(The recent “deluxe” re-issue of John Mellencamp’s classic Scarecrow album reminded me of a Musician magazine-themed Top 5 I penned in 2015 that focused in large part on Mellencamp and his song “Minutes to Memories.” I’ve borrowed from that piece for this essay.)
At the start of his career, John Mellencamp hit a few obstacles, essentially flooring the gas pedal without first opening the garage door. He signed with Tony DeFries, David Bowie’s manager, who insisted on the “Cougar” moniker, released a few slipshod albums—his first, Chestnut Street Incident in 1976, sold a grand total of 12,000 copies—and earned a reputation of being a Grade A jerk. “I really didn’t have any handle on my career,” Mellencamp explained to Musician magazine in October 1985. “I was just insecure enough to listen to anybody who’d been in the business a long time—I figured they knew more.”
He gradually learned that there was more to rock music than looking the part, however. “I Need a Lover” (1978), “Ain’t Even Done With the Night” (1980) and “Hurts So Good” (1982) were solid stepping stones, serviceable tunes that wouldn’t cause anyone to change the radio station. And then ”Jack and Diane” happened. The reaction that the song, imperfect though it was, engendered caused him to rethink his approach to music. It hailed from the same set as “Hurts So Good”: American Fool (1982). Uh-Huh (1983), his next effort, was better—“Pink Houses” is a classic slice of heartland rock, and “Crumblin’ Down” and “Authority Song” are damn good, too. But those songs didn’t foretell just how good he’d become; his next two albums, Scarecrow (1985) and Lonesome Jubilee (1987), stand shoulder-to-shoulder with the best albums of the 1980s.
The Wikipedia entry gives conflicting release info for Scarecrow—September is cited in the first paragraph, but November is listed in the quick-hit section on the right. AllMusic lists November, too, but I recall playing the cassette long before Thanksgiving—and this Billboard record chart from September 1985 proves me right.
Anyway, at the time of its release, I was a junior at the Penn State mothership in State College, aka Happy Valley. Money was tight, and most of my cash went to non-dining hall food and other essentials, like pencils, typing paper and beer. In fact, there were a few weekends that fall when I hit the road in order to spend Saturday at the department store where I worked over the summer—when I didn’t have a Folk Show gig, of course. I made cash other ways, too: I rented out my season football pass; and sold my plasma. On the former: demand wasn’t great (or I was a bad scalper); I made 15 or 20 bucks a pop. On the latter: I possessed strong antibodies, I was told, so earned more than the going rate. My memory says it was $10 the first go-round and $15 the next.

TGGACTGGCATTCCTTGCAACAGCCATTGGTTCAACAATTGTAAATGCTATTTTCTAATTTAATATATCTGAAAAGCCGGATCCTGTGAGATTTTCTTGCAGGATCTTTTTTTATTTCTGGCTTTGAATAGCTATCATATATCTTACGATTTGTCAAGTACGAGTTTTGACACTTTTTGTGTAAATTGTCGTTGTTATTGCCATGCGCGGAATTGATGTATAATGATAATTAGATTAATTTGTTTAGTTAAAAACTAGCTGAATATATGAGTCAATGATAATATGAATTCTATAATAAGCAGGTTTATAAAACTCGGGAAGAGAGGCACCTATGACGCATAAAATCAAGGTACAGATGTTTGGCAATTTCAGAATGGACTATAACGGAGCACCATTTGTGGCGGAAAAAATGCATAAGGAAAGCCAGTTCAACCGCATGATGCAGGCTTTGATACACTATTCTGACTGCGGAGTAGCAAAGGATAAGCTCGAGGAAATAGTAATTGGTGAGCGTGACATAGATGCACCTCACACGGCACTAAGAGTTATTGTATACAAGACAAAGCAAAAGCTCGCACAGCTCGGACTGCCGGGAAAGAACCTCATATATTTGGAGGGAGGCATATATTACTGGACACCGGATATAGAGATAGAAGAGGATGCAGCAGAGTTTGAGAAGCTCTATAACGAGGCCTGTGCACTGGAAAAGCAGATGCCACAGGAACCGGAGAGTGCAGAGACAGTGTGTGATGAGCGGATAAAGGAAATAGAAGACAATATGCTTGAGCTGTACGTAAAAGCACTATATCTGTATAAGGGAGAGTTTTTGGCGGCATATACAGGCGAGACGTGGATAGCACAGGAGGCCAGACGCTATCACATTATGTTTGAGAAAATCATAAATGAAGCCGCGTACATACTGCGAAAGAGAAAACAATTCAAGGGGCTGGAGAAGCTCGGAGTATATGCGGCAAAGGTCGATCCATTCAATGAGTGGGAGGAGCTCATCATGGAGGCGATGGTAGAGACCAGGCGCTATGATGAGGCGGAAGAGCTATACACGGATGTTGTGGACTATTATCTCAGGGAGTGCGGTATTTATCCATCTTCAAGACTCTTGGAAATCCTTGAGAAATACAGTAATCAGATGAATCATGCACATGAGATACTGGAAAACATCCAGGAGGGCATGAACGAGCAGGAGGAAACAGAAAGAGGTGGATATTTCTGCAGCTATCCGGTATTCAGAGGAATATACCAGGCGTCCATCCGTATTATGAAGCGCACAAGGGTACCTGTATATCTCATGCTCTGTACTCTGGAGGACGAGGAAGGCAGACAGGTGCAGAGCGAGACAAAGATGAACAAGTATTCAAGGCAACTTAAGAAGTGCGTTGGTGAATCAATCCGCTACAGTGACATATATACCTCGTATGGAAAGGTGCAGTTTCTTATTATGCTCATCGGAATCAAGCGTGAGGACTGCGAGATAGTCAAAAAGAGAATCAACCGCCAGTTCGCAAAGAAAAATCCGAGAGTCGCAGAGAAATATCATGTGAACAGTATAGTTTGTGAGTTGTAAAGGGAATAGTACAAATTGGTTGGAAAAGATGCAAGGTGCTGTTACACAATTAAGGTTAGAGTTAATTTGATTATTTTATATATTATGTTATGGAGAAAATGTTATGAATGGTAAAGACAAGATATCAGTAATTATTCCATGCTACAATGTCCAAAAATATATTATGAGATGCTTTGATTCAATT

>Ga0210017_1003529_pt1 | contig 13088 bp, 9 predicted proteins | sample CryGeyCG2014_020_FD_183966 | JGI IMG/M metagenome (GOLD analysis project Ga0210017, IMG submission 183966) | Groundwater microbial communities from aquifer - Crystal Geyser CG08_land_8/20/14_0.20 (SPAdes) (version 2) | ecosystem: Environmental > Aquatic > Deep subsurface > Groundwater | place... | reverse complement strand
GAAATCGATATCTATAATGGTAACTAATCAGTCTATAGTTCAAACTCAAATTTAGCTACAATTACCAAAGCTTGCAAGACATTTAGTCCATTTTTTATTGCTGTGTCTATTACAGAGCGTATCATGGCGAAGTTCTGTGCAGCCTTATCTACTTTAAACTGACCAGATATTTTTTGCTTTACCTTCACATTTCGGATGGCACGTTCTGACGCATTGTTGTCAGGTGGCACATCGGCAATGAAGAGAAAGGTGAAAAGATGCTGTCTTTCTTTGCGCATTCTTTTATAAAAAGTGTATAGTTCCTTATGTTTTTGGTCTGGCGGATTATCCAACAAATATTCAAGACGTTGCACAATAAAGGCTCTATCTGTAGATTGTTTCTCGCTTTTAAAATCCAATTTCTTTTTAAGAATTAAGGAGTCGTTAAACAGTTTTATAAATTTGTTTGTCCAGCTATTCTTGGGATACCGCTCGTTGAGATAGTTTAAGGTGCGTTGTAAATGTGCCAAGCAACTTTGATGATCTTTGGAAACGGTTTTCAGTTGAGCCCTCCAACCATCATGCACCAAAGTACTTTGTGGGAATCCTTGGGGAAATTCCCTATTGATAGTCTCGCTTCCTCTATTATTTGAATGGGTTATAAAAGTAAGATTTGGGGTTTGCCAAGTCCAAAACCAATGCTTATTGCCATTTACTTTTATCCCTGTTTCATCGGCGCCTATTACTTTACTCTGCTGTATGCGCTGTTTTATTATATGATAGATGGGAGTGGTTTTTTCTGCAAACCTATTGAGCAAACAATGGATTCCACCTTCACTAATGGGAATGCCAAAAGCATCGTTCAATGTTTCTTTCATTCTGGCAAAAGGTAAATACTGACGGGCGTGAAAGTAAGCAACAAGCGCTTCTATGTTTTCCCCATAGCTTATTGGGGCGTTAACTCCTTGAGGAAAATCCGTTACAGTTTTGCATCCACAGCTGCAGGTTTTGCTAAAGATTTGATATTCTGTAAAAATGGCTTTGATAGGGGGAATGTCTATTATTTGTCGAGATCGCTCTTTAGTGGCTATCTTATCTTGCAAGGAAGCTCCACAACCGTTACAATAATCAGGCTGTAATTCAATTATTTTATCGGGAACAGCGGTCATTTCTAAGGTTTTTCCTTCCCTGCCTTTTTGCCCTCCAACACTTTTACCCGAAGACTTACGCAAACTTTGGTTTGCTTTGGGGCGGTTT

Anyway, Scarecrow got much play in my life that year. It still does. First off, it features one of the era’s best backing bands—Larry Crane and Mike Wanchic on guitars, Toby Myers on bass, John Cascella on keyboards and, especially, Kenny Aronoff on drums. Second, it features lyrics that say more than most; they stand for somethin’. Mellencamp took what he’d learned from “Jack & Diane” and “Pink Houses” and applied it to the world around him in Indiana. As Timothy White wrote in his Musician review, “It’s a rock ’n’ roll Grapes of Wrath.”
“Rain on the Scarecrow,” which Mellencamp co-wrote with childhood friend George M. Green, kicks things off with a state-of-the-farm address that articulates the human toll of the era’s farm crisis across much of the Midwest: “Well, there’s 97 crosses planted in the courthouse yard/97 families who lost 97 farms/I think about my grandpa and my neighbors and my name and some nights/I feel like dying like that scarecrow in the rain.” It’s angry. It’s sad. And, to a large extent, it shed light on an issue many in America had no knowledge—let alone concern—about.
“Grandma’s Theme,” sung by Mellencamp’s grandmother, serves as something of a metaphor for how a large segment of the populace reacts when confronted with any issue. In it, a man traveling with his baby on a dark and stormy night is chided when the son begins to cry: “Make that child stop its noise/For it’s keeping all of us awake.”